Lewis, the state GOP's general counsel, suggested that while Democrats may have thought Walker and Silas were a package deal, that was not the perception of the state's Republican senators. "The senators never thought they had a deal," she said. "They were shocked to find these two nominations were tied together." When presented with the choice of "all or nothing," Lewis continued, "Sometimes what you get back is nothing."
Lewis also advised the gathering: "It's incumbent on people who recommend nominees to know whether their senators will return blue slips on the nominees. It shouldn't be that the first time the senators hear the names of nominees is the day they are nominated," she said. Likewise, she continued, "It shouldn't be that the first time the White House hears there are objections [to a nominee] is the day they are nominated."
The White House and Georgia's senators have reached a similar impasse over Pryor. In January 2012, while the American Bar Association was vetting Pryor and Cohen for federal judgeships, Chambliss and Isakson sent a letter to the White House saying they would support Cohen for a vacant spot on the Eleventh Circuit and Pryor and Walker for open spots on the Northern District bench. The White House ignored the letter, nominating Pryor for the Eleventh Circuit just a month later.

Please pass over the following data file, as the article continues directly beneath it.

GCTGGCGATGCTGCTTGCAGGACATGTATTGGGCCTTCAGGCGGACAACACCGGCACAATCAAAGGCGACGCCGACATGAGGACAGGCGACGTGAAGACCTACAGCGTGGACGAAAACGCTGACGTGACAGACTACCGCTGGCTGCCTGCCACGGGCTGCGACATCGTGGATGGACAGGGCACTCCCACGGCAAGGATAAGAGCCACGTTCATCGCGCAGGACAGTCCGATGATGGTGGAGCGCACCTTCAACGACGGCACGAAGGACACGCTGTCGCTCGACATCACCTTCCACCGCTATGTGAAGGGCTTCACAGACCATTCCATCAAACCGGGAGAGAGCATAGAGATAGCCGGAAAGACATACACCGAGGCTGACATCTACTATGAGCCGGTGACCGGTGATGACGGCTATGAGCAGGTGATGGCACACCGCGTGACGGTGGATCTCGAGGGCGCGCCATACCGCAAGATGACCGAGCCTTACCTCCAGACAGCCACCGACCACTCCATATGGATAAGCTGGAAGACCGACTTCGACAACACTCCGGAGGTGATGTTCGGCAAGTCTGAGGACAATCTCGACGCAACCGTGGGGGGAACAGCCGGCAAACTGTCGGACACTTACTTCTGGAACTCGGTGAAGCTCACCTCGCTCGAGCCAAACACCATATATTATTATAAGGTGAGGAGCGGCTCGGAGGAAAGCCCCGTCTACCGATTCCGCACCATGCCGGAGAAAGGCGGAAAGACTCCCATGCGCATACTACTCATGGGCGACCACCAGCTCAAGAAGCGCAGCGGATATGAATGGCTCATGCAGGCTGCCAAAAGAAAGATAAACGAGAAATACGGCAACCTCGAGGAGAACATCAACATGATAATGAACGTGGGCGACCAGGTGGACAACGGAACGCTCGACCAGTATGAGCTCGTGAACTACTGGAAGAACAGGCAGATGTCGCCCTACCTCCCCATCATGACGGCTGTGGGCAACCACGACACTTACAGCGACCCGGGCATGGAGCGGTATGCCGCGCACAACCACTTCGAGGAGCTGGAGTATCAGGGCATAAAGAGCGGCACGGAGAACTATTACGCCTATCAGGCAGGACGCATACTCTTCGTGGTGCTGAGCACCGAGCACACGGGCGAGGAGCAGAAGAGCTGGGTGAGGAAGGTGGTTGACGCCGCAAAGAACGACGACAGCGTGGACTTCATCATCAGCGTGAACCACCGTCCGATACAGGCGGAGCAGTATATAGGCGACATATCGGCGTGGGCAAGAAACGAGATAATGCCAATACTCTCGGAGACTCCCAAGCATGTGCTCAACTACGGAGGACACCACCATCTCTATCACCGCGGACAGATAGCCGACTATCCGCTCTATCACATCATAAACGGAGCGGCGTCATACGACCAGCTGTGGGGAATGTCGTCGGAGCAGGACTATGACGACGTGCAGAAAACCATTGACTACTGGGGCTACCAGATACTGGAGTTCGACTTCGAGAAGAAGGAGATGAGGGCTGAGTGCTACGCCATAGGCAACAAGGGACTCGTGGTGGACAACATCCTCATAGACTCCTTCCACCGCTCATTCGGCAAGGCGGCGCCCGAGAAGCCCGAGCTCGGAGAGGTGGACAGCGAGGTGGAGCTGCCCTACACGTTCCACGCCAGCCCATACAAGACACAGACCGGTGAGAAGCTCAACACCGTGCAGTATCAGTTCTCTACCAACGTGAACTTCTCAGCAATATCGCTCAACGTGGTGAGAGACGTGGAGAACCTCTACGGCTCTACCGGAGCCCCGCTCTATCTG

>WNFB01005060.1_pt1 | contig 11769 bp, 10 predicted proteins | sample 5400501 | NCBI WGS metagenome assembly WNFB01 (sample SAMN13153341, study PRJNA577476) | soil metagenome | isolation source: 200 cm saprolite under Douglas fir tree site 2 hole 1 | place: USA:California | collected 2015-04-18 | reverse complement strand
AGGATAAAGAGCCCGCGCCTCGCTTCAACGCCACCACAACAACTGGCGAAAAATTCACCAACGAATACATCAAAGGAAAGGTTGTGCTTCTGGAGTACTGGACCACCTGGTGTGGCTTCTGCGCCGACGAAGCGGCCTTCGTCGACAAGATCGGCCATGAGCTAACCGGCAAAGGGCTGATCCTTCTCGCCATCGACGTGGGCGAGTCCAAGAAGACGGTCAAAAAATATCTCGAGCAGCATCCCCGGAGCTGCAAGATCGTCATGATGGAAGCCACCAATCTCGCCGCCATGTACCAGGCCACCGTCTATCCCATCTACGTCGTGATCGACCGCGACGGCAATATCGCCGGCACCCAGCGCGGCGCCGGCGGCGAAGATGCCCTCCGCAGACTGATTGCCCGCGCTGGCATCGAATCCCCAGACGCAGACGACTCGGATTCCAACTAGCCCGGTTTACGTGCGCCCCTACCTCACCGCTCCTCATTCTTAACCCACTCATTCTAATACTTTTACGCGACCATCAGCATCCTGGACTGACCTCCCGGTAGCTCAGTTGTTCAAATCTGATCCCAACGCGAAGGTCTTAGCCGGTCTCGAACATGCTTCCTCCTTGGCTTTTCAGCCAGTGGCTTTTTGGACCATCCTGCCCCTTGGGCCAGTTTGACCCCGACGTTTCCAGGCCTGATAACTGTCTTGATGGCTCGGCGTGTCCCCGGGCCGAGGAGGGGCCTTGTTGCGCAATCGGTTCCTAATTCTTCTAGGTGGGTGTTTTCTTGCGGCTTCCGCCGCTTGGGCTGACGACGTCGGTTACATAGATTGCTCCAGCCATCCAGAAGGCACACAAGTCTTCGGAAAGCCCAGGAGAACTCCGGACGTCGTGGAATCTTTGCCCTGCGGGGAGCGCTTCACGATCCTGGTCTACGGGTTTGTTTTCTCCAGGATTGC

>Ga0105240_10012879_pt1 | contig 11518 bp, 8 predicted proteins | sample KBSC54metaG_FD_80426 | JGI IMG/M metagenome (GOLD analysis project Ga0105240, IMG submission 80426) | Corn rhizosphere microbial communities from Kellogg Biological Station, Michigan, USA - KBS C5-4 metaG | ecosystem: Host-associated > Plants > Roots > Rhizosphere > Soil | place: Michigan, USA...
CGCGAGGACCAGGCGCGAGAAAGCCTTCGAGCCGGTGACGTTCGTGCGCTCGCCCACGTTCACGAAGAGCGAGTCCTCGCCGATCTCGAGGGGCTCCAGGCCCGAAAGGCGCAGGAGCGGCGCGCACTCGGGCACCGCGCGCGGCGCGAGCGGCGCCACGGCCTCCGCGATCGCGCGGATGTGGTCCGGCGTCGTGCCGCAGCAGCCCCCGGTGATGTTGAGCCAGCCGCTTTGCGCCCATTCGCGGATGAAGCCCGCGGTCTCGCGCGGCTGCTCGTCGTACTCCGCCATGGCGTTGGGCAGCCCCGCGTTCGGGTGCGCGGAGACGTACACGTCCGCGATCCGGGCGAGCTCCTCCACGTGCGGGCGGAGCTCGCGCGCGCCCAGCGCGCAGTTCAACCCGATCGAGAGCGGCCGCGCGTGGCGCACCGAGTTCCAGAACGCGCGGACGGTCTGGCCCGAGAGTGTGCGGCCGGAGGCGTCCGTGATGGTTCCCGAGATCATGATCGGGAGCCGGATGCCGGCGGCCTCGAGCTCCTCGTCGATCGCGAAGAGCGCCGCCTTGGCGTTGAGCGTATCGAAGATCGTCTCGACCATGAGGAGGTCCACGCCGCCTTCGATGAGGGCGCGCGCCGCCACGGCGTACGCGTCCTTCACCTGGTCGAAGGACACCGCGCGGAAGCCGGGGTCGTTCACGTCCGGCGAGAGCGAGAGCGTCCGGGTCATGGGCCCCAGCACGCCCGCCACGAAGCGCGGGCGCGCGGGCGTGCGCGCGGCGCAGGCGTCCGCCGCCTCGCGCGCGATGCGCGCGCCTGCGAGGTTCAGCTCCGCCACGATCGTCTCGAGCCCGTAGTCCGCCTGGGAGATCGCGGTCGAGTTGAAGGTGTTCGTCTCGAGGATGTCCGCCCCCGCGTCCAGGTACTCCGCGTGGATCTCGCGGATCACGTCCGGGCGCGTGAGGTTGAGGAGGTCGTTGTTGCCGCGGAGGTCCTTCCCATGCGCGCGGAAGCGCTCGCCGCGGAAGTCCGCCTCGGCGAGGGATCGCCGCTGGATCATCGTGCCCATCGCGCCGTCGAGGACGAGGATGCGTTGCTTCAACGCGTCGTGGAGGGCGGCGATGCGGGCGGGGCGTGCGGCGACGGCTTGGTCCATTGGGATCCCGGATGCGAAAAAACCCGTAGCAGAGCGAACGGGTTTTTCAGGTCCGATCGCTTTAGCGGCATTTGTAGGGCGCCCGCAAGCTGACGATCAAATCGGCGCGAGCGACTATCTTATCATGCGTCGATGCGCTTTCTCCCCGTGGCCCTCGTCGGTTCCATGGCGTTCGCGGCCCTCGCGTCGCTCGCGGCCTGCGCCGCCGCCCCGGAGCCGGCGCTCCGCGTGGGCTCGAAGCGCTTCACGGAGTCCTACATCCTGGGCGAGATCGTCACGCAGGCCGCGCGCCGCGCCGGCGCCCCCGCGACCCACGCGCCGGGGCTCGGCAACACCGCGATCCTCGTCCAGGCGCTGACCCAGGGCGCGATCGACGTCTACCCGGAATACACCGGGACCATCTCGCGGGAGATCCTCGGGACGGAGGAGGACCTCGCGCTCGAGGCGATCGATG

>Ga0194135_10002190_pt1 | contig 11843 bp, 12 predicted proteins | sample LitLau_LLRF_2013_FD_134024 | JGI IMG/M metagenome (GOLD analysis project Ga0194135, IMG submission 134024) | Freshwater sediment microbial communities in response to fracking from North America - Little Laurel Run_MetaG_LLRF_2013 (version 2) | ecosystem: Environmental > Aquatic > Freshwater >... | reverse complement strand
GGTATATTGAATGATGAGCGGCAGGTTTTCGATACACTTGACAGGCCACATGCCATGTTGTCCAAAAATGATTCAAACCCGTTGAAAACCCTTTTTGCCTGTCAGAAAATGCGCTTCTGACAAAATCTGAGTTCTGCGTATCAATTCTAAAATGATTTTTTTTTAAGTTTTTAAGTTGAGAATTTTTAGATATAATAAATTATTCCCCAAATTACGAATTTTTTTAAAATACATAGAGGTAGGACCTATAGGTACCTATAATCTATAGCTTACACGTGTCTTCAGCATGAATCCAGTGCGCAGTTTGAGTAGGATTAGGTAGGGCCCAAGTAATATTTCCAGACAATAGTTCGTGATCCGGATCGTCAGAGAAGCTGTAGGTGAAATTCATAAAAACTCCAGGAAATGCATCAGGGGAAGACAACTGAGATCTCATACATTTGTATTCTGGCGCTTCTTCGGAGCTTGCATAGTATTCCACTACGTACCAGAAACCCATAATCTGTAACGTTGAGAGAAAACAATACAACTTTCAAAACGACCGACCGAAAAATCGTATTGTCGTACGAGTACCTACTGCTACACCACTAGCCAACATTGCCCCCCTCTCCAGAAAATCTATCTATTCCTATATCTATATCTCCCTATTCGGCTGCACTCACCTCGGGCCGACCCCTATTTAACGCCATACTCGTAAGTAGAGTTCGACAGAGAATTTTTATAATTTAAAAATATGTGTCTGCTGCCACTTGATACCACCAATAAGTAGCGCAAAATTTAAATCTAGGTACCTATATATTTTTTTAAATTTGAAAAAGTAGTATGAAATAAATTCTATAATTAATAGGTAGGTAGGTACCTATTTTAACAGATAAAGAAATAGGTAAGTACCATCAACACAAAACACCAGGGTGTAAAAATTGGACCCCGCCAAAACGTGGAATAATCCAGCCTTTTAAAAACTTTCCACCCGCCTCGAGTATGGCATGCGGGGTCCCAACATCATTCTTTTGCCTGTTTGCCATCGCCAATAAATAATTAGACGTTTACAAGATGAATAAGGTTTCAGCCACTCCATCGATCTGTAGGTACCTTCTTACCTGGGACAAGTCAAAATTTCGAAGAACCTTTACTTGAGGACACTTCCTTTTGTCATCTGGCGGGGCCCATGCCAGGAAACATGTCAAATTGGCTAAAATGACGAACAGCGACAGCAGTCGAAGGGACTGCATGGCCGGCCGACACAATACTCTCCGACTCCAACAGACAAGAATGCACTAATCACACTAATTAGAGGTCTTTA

"The senators have made it clear that a blue slip would not be returned on that nominee in that position," Lewis explained. But despite "a clear signal" from Chambliss and Isakson, the White House renominated Pryor last January after her first nomination expired when the 112th Congress adjourned last December.
"I don't think anybody can accuse Johnny Isakson and Saxby Chambliss of being unreasonable," Lewis said. "The president has the right to nominate whoever he wants to nominate. …But they also have a right to not vote for that person."